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Book Review – Managing at the speed of change – Sinsath Shameer

by on November 11, 2007

Managing at the speed of change – How resilient managers succeed and prosper where others fail.
By Daryl R. Conner

Daryl Conner is an internationally recognized leader in the field of change management; he serves as a leading advisor and educator to senior executives across the globe. What I liked about this book is that it made me think about the emotional aspects of people involved with a change management situation. It made me ponder over how a person’s behavior can be changed in a certain way to better cope with change and in author’s words “increase resiliency” while being involved with any change that affects you directly or indirectly. The author talks about eight patterns that explain the mystery of change and how managers can use these patterns to increase resiliency in their organization.

As I started reading the book, I liked how it starts with the author talking about his personal experiences as a kid trying to deal with repeated changes because of the frequent relocation of his family and how this was further extended to his adult life and affected his way of thinking. So the theories mentioned in this book are based on the author’s personal experiences, his observations and experiences from people around the globe. His interest in change management led to the formation of his company – Organizational Development Resources, Inc. (ODR) which counsels various companies on organizational change and how to achieve desired results through change. So he seemed to be a credible person with all the immense research he put into this topic throughout his life which also made me want to hear more from this expert and what he proposed about managing change.

The author makes you feel empowered by sharing with you the secrets that successful managers have been using either consciously or unconsciously to manage change. If you use it unconsciously, you cannot guarantee success each time and hence by studying the patterns involved in successful change management, the author provides us with steps that should be used consciously in dealing with change.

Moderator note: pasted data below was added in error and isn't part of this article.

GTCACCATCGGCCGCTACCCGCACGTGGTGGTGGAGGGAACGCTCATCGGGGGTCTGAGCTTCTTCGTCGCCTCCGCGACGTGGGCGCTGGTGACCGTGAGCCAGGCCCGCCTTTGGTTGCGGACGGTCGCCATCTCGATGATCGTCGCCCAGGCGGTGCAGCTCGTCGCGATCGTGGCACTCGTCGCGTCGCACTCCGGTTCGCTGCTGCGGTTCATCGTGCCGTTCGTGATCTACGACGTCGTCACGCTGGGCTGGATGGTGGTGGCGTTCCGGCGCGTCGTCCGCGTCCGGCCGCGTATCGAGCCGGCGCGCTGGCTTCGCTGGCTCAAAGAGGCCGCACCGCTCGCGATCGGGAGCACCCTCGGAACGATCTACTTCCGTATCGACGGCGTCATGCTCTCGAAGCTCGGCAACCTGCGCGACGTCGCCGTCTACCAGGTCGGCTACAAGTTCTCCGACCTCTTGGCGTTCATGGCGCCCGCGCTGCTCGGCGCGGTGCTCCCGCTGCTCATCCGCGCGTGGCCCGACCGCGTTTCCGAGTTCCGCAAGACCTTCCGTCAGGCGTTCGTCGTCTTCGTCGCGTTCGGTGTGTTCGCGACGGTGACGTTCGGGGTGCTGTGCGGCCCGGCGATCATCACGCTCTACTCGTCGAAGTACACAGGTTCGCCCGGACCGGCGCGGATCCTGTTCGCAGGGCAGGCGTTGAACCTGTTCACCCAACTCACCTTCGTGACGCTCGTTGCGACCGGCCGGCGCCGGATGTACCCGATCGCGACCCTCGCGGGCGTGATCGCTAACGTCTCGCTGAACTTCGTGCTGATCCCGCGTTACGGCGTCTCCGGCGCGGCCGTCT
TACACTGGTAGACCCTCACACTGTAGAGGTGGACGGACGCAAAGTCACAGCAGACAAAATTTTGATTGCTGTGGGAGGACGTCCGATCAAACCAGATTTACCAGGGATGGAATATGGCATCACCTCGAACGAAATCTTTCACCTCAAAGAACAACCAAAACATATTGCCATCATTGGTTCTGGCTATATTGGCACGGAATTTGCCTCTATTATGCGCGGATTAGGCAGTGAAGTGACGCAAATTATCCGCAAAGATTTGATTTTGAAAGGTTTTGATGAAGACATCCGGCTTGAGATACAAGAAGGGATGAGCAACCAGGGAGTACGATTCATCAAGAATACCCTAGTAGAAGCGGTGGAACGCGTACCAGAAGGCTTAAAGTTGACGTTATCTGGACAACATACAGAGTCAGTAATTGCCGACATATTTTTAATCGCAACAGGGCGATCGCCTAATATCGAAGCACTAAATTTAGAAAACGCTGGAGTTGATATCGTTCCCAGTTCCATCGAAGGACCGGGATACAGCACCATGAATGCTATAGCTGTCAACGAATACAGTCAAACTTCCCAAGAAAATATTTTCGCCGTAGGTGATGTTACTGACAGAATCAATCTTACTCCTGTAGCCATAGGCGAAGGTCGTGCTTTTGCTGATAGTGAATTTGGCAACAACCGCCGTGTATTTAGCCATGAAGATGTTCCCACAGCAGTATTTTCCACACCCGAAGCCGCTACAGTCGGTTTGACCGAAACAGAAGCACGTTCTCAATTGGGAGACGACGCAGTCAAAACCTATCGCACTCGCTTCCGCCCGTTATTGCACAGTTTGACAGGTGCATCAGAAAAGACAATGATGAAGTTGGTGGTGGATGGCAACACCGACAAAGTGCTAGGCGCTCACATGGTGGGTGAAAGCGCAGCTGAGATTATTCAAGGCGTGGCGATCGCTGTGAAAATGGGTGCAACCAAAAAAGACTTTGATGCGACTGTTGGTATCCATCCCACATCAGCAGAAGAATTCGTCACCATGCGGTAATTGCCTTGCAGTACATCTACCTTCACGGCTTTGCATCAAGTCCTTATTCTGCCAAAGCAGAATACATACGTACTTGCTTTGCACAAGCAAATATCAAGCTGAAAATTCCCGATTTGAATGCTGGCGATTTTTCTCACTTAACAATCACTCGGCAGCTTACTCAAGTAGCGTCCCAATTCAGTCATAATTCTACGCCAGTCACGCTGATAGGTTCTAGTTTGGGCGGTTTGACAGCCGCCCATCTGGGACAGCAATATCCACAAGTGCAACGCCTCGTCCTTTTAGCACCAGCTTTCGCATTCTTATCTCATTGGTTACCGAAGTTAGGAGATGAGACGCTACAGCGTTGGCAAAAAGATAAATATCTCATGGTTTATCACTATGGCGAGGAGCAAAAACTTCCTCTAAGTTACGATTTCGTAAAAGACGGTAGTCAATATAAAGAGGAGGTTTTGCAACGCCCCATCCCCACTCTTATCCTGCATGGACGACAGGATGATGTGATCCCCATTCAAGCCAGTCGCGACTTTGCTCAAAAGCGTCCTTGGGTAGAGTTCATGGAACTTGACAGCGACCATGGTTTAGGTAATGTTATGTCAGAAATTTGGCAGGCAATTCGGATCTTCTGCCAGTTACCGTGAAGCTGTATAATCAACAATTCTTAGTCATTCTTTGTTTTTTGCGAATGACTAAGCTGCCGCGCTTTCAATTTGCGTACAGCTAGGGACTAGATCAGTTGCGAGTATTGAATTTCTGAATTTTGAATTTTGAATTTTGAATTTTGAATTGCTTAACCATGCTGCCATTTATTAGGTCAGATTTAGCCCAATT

Through this book Conner recognizes eight patterns in an effective change management process and provides a clear depiction of each. He makes it apparent that it is not the events of change that confuse and overwhelm us, but the unanticipated implications that these events bring to our lives. The author captures the reader’s interest with certain simple phrases like “people have a fear of the unknown” and hence they fear change which itself is the biggest unknown. This is the explanation that Connor gives for a battered wife to remain in an abusive relationship; she dreads moving out of the relationship more than her current situation which is at least predictable. So even though the target audience for this book is managers at corporations, the examples provided are from all walks of life. This book can hence be used by a variety of people, from someone who wants to learn to better deal with change in their personal lives to an employee who is part of an organizational change.

In one of the chapters the author talks about future shock of change that anyone could easily relate to. It was interesting to know that there is future shock associated with good change as well. These are the feelings of high followed by some level of dissatisfaction when things aren’t the same as it was even though that was what a person had hoped for. Everyone deals with all this in their daily lives, but it was nice to get all these feelings and emotions being validated by the author through authentic research which could make the audience also understand that these are all predictable after events associated with any change and it should not be considered as an isolated condition that a person feels only he has to go through. So once you understand the after effects of the event and if you are not surprised at the surprises that change brings, a person can better prepare himself to manage change and the author depicts this very evidently in the later chapters.